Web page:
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Click Here for a Diploma

Get ready for a deluge of online degrees - and regulation issues
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Higher education will never be the same as governments mandate reforms and the Internet impact sets in

Time of Ferment
Cuts in state funds. Autonomy in academic affairs. Changes in admission policies. The Internet. Asia's universities will never be the same

Ewan Stewart is the only foreign professor at the Korea Advanced Institute of Science and Technology or KAIST - so far. The 33-year-old Welsh physicist, who specializes in the cosmology of supersymmetry, supergravity and string theory, is the first to be hired under KAIST's internationalization drive. "The government has given us extra money for three to four foreign teachers this year," says Kim Sung Chul, KAIST's dean of academic affairs. The school is planning English-track degree programs and wants its students to be fluent in the language. Going global is the key to an overriding ambition. Says Kim: "We want to become one of the top ten universities in the world."

King Mongkut's University of Technology Thonburi - KMUTT - is more down-to-earth. Corporatized last year, the Thai state university now runs its own affairs, including decisions on salary scales. But with autonomy comes responsibility. The government expects KMUTT to source funds from the private sector, although it will hand over $29.5 million (1.6 times KMUTT's 1998 total budget) annually for three to five years. "This is make-or-break time for us," says robotics professor Djitt Laowattana. He sets frenetically paced meetings with potential corporate partners in Thailand and abroad to fund his laboratory. "If I don't deliver, I might lose my job," says Djitt.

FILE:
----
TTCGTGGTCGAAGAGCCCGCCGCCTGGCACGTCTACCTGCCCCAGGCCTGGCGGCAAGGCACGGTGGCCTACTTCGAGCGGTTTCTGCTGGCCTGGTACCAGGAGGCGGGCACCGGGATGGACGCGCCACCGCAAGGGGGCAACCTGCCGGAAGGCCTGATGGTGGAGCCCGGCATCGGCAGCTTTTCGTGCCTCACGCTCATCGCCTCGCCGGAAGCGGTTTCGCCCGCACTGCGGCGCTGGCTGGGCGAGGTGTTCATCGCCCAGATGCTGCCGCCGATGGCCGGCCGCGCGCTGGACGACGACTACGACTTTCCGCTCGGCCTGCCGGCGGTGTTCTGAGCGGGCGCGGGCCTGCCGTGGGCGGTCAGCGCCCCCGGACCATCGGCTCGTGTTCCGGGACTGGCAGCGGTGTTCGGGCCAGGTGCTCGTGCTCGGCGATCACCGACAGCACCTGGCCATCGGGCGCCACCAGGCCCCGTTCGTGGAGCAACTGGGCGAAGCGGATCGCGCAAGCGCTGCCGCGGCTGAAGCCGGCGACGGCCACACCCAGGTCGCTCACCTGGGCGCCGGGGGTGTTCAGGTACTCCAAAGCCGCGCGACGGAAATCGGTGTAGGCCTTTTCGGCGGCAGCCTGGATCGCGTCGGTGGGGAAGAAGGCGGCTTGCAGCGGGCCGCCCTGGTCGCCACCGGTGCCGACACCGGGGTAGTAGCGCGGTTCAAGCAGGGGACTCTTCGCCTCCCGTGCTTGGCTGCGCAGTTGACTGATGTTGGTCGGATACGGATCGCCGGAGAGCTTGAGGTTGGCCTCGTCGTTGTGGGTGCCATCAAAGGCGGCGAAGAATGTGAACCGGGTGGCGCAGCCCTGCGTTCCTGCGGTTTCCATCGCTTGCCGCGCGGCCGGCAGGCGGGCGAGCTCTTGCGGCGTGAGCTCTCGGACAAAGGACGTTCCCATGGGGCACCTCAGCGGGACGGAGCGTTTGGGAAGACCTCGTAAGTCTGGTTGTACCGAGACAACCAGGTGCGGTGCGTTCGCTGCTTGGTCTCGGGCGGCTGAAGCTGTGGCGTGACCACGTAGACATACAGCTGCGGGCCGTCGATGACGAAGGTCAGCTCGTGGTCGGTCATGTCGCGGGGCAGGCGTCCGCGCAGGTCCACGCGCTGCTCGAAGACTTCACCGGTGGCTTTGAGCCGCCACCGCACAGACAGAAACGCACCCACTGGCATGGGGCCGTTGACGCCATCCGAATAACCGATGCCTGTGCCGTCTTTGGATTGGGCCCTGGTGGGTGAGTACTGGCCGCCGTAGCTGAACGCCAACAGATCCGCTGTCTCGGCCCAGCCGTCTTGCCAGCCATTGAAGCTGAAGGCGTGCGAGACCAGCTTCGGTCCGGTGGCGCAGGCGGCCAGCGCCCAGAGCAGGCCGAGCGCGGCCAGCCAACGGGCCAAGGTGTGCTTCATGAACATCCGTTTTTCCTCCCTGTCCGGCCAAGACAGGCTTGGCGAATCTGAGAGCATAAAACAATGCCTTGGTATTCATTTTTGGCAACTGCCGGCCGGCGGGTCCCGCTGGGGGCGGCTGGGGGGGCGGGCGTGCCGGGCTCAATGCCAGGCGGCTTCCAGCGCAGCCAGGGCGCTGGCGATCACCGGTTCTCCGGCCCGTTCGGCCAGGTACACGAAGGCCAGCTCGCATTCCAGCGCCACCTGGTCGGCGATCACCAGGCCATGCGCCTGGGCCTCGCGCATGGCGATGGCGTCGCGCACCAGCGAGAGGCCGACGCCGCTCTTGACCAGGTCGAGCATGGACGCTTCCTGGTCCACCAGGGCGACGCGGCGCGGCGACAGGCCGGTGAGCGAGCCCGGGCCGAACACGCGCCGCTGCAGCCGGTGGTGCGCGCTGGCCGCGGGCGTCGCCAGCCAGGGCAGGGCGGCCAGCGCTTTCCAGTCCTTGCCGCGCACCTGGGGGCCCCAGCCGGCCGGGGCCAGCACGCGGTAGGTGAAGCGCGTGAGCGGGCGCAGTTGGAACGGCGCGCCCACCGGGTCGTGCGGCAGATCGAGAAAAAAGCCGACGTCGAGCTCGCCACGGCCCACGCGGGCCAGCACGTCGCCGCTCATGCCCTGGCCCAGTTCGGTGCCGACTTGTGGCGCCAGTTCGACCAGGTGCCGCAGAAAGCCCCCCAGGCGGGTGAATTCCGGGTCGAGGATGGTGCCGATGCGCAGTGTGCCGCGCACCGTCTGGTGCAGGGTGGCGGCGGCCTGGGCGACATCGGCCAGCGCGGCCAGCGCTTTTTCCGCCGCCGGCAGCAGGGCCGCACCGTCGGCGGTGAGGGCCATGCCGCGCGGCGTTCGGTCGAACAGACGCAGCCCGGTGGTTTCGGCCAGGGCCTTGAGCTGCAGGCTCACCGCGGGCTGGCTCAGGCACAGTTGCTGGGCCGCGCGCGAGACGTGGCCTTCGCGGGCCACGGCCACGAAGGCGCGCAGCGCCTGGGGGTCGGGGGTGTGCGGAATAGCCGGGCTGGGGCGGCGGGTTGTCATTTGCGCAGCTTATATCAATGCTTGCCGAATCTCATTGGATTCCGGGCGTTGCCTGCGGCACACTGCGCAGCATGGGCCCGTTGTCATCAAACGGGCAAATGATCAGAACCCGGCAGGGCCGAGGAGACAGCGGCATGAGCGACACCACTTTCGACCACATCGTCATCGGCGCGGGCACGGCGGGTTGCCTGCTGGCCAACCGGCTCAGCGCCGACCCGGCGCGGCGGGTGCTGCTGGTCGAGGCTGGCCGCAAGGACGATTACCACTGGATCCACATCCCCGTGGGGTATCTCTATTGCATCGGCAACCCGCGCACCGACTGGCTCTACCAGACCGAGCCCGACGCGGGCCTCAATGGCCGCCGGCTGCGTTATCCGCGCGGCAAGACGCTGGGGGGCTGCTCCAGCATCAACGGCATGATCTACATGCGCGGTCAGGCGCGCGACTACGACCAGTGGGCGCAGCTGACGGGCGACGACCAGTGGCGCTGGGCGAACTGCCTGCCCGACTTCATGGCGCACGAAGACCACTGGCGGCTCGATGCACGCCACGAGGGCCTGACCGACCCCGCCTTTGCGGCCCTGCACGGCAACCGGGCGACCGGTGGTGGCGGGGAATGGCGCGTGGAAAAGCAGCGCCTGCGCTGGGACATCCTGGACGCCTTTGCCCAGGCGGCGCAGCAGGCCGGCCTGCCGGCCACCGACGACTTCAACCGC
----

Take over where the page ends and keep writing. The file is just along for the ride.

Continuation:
David Beanland is on the move too. The vice chancellor of Melbourne's RMIT University was in Hong Kong for the launch of the Global University Alliance. RMIT is one of the group's nine founding universities from the U.S., Europe, Australia, New Zealand and Taiwan. The alliance will start marketing post-graduate programs in September - over the Internet. "I have no doubt that RMIT will eventually have more students outside than inside Australia," says Beanland. He sees the rise of new ways of teaching and learning in the Age of the Internet. "Universities will change," adds Denise Bradley, vice chancellor of the University of South Australia, also an alliance member. "They are changing." more>>


Kyoto University
Tohoku University (Japan)
University of Hong Kong
Seoul National University
National University of Singapore
Chinese University of Hong Kong
Hong Kong Univ. of Science and Technology
Australian National University
University of Melbourne
University of New South Wales

Korea Advanced Inst. of Science & Technology
Pohang Univ. of Science & Technology (South Korea)
Indian Institute of Technology, Bombay
Indian Institute of Technology, Delhi
Indian Institute of Technology, Madras


Best Universities: Higher education will never be the same as governments mandate reforms and the Internet impact sets in

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